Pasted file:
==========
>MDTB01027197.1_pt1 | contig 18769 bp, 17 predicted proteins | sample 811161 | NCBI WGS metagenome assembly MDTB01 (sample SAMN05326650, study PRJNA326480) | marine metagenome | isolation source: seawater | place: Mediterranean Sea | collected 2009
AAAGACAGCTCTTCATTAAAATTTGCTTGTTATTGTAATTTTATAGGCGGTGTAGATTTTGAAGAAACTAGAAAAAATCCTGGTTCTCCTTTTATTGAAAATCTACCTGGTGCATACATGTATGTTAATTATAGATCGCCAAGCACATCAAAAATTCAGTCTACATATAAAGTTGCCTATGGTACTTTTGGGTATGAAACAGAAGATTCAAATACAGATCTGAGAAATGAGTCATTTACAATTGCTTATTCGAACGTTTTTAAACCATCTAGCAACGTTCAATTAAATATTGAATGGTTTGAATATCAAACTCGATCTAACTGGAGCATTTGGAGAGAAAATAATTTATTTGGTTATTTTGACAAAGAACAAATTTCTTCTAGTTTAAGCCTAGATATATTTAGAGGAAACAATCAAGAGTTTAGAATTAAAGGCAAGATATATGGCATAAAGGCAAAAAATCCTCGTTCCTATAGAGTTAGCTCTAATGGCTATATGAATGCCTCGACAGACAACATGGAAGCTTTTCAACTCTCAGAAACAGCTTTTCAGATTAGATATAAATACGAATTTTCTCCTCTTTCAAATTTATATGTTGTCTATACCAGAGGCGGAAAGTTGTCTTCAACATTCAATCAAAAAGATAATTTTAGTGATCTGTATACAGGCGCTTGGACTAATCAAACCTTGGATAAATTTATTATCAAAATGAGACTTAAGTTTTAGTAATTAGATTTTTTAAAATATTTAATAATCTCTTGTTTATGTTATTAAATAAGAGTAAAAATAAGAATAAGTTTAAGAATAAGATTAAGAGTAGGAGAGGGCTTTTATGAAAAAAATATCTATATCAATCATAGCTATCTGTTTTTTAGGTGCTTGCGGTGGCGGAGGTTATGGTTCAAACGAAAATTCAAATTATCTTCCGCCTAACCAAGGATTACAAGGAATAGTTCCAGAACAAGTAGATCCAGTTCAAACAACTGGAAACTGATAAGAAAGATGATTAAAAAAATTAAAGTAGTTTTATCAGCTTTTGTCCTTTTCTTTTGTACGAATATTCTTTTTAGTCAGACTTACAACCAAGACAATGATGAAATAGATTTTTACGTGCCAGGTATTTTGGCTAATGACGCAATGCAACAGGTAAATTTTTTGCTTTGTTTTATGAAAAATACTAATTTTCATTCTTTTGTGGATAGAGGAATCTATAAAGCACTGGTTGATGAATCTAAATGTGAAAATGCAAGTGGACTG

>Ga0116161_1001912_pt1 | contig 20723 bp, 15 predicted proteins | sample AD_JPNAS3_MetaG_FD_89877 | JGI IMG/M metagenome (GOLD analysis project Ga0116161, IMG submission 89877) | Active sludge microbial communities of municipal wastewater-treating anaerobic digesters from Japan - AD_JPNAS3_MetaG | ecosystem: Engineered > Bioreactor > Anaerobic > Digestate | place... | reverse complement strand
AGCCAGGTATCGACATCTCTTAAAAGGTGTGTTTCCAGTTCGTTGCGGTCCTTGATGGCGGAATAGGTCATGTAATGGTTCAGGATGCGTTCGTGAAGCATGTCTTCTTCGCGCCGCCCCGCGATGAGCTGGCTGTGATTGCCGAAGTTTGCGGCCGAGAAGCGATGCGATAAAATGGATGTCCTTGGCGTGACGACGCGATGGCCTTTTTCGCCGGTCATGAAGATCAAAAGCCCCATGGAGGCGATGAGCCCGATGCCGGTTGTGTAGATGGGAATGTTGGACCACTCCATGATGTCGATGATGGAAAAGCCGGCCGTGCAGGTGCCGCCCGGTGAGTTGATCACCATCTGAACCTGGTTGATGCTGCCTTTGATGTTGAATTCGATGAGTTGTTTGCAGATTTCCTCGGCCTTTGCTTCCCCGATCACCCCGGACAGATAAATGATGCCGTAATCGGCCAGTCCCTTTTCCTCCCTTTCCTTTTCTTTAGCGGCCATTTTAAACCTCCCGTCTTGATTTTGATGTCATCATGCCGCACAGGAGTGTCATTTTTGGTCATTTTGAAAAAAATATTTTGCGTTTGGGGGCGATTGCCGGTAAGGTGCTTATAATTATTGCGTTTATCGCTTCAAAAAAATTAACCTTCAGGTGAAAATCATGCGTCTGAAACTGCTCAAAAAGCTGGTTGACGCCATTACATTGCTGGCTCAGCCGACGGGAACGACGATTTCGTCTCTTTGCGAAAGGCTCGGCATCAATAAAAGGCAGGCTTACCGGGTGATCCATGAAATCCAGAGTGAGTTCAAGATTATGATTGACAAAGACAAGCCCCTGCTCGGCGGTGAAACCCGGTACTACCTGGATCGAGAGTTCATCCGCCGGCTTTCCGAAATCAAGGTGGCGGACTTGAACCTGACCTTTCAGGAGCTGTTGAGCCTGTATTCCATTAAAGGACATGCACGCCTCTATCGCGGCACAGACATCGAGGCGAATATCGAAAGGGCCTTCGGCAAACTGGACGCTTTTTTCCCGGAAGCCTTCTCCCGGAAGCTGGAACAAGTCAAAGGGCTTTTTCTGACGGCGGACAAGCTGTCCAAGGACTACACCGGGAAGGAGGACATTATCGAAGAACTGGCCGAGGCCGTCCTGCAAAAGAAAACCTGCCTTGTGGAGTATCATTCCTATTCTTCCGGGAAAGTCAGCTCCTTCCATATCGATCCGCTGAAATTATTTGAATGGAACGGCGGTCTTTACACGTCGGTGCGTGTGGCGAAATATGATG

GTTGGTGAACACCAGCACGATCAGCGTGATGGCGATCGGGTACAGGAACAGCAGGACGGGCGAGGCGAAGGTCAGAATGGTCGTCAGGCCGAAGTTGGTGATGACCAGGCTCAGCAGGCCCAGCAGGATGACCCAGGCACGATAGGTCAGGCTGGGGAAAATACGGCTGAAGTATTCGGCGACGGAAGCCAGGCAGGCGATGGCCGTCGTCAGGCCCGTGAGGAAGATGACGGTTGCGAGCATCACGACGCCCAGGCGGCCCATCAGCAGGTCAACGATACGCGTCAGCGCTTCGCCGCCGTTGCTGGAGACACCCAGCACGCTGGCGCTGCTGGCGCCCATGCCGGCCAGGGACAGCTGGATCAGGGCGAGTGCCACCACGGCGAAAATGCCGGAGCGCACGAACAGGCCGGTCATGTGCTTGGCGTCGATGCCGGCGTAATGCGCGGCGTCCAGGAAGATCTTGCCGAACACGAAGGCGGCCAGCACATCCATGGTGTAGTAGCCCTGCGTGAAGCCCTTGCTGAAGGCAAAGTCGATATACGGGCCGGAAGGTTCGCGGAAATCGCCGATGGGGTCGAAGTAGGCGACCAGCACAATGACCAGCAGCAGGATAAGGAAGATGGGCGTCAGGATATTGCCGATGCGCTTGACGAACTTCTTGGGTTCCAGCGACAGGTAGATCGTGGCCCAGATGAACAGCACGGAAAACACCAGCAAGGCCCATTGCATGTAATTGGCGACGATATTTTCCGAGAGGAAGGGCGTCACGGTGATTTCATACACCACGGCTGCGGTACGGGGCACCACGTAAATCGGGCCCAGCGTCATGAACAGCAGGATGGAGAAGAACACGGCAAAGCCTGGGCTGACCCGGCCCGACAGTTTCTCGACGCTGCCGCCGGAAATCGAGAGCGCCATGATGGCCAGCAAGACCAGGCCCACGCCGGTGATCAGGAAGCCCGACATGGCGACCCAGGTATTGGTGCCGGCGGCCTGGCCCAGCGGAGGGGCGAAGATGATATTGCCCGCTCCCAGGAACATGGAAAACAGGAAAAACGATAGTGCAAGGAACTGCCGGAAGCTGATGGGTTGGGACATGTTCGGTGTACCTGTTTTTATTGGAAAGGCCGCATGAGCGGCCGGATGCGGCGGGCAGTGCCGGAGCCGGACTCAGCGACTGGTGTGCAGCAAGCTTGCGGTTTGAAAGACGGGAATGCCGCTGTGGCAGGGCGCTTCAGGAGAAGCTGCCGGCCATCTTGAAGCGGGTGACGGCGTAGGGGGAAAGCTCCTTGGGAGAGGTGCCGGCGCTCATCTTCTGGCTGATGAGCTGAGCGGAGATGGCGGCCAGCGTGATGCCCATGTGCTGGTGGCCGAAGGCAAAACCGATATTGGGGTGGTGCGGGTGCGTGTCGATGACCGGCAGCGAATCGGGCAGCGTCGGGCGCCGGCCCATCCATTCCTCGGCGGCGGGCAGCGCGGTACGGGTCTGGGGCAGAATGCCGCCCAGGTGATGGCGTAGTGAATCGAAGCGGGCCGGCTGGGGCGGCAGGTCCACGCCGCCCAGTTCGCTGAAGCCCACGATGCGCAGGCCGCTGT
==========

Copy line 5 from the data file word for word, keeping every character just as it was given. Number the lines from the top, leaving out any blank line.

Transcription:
GTTGGTGAACACCAGCACGATCAGCGTGATGGCGATCGGGTACAGGAACAGCAGGACGGGCGAGGCGAAGGTCAGAATGGTCGTCAGGCCGAAGTTGGTGATGACCAGGCTCAGCAGGCCCAGCAGGATGACCCAGGCACGATAGGTCAGGCTGGGGAAAATACGGCTGAAGTATTCGGCGACGGAAGCCAGGCAGGCGATGGCCGTCGTCAGGCCCGTGAGGAAGATGACGGTTGCGAGCATCACGACGCCCAGGCGGCCCATCAGCAGGTCAACGATACGCGTCAGCGCTTCGCCGCCGTTGCTGGAGACACCCAGCACGCTGGCGCTGCTGGCGCCCATGCCGGCCAGGGACAGCTGGATCAGGGCGAGTGCCACCACGGCGAAAATGCCGGAGCGCACGAACAGGCCGGTCATGTGCTTGGCGTCGATGCCGGCGTAATGCGCGGCGTCCAGGAAGATCTTGCCGAACACGAAGGCGGCCAGCACATCCATGGTGTAGTAGCCCTGCGTGAAGCCCTTGCTGAAGGCAAAGTCGATATACGGGCCGGAAGGTTCGCGGAAATCGCCGATGGGGTCGAAGTAGGCGACCAGCACAATGACCAGCAGCAGGATAAGGAAGATGGGCGTCAGGATATTGCCGATGCGCTTGACGAACTTCTTGGGTTCCAGCGACAGGTAGATCGTGGCCCAGATGAACAGCACGGAAAACACCAGCAAGGCCCATTGCATGTAATTGGCGACGATATTTTCCGAGAGGAAGGGCGTCACGGTGATTTCATACACCACGGCTGCGGTACGGGGCACCACGTAAATCGGGCCCAGCGTCATGAACAGCAGGATGGAGAAGAACACGGCAAAGCCTGGGCTGACCCGGCCCGACAGTTTCTCGACGCTGCCGCCGGAAATCGAGAGCGCCATGATGGCCAGCAAGACCAGGCCCACGCCGGTGATCAGGAAGCCCGACATGGCGACCCAGGTATTGGTGCCGGCGGCCTGGCCCAGCGGAGGGGCGAAGATGATATTGCCCGCTCCCAGGAACATGGAAAACAGGAAAAACGATAGTGCAAGGAACTGCCGGAAGCTGATGGGTTGGGACATGTTCGGTGTACCTGTTTTTATTGGAAAGGCCGCATGAGCGGCCGGATGCGGCGGGCAGTGCCGGAGCCGGACTCAGCGACTGGTGTGCAGCAAGCTTGCGGTTTGAAAGACGGGAATGCCGCTGTGGCAGGGCGCTTCAGGAGAAGCTGCCGGCCATCTTGAAGCGGGTGACGGCGTAGGGGGAAAGCTCCTTGGGAGAGGTGCCGGCGCTCATCTTCTGGCTGATGAGCTGAGCGGAGATGGCGGCCAGCGTGATGCCCATGTGCTGGTGGCCGAAGGCAAAACCGATATTGGGGTGGTGCGGGTGCGTGTCGATGACCGGCAGCGAATCGGGCAGCGTCGGGCGCCGGCCCATCCATTCCTCGGCGGCGGGCAGCGCGGTACGGGTCTGGGGCAGAATGCCGCCCAGGTGATGGCGTAGTGAATCGAAGCGGGCCGGCTGGGGCGGCAGGTCCACGCCGCCCAGTTCGCTGAAGCCCACGATGCGCAGGCCGCTGT